Good, re vaccinating poultry workers.

whomovedmychocolate Fri 24-Jul-09 23:00:40

Chicklit - the books you read while in bed suffering from bird flu. grin

Elibean Fri 24-Jul-09 23:02:09

grin

Am sure there's something to be done with 'ham and eggs' but am too sleepy to do it....

whomovedmychocolate Fri 24-Jul-09 23:05:27

Actually I do have a question about virii that I've not been able to answer. It's this: vaccines are created by injecting purified parts of a virus into an egg and incubating it. (I assume people realise this and that's why if you are allergic to eggs you might have probs with vax jabs). Now, we are trying (very hard) to avoid the possibility of allowing the H1N1 virus to get into the type of animals known as 'birds'. So how does it become sensible that we are sticking it into eggs. How do we know this isn't then going to carry bits of bird DNA and H1N1 onto a vaccine researcher and create a whole new bundle of RNA which is pretty lethal? hmm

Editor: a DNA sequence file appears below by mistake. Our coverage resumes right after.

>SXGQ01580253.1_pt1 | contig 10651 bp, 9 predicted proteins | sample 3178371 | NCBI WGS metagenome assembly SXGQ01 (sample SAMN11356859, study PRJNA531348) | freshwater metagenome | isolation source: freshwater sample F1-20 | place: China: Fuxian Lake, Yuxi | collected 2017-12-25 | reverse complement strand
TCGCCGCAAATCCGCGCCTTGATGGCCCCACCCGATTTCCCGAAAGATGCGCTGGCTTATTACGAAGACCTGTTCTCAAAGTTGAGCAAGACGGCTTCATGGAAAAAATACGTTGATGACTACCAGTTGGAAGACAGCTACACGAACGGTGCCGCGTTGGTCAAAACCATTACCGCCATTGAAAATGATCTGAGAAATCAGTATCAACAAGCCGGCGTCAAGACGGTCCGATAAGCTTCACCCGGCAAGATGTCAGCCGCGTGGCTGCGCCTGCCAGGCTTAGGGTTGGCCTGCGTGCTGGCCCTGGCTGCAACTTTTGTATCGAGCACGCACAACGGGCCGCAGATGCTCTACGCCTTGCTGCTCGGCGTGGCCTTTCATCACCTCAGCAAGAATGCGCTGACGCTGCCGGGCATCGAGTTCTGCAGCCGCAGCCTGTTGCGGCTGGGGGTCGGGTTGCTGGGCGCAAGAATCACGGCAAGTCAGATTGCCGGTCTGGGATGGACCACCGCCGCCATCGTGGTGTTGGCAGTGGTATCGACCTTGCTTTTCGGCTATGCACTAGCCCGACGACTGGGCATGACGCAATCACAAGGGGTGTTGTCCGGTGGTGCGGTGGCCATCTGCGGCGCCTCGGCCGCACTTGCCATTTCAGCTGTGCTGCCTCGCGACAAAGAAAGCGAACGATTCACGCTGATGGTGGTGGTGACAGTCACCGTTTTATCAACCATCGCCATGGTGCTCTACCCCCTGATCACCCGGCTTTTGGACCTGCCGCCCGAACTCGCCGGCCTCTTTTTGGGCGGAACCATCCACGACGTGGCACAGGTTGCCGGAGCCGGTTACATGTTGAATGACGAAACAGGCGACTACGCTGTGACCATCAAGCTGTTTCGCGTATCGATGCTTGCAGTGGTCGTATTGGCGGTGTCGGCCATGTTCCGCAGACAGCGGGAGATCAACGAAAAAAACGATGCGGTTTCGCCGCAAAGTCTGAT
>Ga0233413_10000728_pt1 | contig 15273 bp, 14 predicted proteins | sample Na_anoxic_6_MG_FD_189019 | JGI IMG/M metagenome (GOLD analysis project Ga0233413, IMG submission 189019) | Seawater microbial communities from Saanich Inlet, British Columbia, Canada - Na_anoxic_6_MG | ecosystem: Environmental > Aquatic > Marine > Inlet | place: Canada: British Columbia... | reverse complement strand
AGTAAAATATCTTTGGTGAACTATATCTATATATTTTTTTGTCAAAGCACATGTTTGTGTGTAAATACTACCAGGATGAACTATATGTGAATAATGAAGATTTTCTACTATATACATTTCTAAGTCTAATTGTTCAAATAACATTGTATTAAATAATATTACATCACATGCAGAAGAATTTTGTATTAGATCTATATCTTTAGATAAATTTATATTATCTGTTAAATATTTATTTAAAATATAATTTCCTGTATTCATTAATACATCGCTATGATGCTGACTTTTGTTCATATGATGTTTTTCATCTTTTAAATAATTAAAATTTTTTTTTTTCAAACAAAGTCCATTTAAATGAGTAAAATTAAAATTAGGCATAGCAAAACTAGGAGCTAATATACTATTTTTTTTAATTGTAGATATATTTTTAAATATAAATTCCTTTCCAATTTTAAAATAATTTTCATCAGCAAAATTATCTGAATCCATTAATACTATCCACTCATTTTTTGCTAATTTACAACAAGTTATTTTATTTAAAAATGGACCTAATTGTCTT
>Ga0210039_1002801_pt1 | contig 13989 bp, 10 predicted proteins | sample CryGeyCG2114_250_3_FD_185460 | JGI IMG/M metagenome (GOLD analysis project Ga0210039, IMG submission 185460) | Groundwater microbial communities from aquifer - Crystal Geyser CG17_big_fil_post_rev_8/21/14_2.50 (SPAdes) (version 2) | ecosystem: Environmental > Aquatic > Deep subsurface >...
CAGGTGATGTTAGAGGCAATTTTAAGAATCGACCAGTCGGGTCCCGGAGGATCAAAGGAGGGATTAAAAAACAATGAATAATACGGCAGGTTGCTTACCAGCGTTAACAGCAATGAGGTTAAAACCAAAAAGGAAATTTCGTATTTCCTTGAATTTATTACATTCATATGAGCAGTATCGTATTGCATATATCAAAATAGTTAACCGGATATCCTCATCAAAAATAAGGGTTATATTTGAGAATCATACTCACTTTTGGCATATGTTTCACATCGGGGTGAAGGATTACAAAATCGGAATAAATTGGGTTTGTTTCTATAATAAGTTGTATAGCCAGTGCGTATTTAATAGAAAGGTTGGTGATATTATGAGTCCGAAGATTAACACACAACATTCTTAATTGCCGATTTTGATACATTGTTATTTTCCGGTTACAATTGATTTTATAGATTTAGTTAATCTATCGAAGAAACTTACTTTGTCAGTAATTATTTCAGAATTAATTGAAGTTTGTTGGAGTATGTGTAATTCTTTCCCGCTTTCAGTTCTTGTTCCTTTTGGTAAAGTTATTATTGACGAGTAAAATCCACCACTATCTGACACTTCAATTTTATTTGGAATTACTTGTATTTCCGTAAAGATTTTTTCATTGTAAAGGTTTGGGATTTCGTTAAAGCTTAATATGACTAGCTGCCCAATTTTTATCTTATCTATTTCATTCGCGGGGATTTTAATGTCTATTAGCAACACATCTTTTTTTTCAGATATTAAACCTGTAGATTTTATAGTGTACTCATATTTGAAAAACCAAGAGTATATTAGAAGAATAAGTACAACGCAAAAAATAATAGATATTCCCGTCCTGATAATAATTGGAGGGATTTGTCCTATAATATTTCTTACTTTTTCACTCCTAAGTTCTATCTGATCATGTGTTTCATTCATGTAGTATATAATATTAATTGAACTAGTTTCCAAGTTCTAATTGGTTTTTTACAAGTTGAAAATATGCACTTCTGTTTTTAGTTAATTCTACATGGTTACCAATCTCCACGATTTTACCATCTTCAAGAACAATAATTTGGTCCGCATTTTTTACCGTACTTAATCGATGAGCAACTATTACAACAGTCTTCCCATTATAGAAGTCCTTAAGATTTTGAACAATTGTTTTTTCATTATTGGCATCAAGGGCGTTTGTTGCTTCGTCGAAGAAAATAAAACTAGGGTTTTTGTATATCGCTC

<not a conspiracy theory btw, I genuinely don't understand - however I am meeting with a vaccine research doctor next week so I will ask him then>

dinny Fri 24-Jul-09 23:39:40

are you a scientist,

God, scary stuff - is the respiratory paralysis likely to happen in otherwise healthy people?

also, will it be a lot worse getting it in the winter than now?

and what might happen if it mutates?

bloody fecking factory farming

dinny Fri 24-Jul-09 23:40:23

and totally agree with the egg comment - what is RNA?

Musukebba Sat 25-Jul-09 01:29:22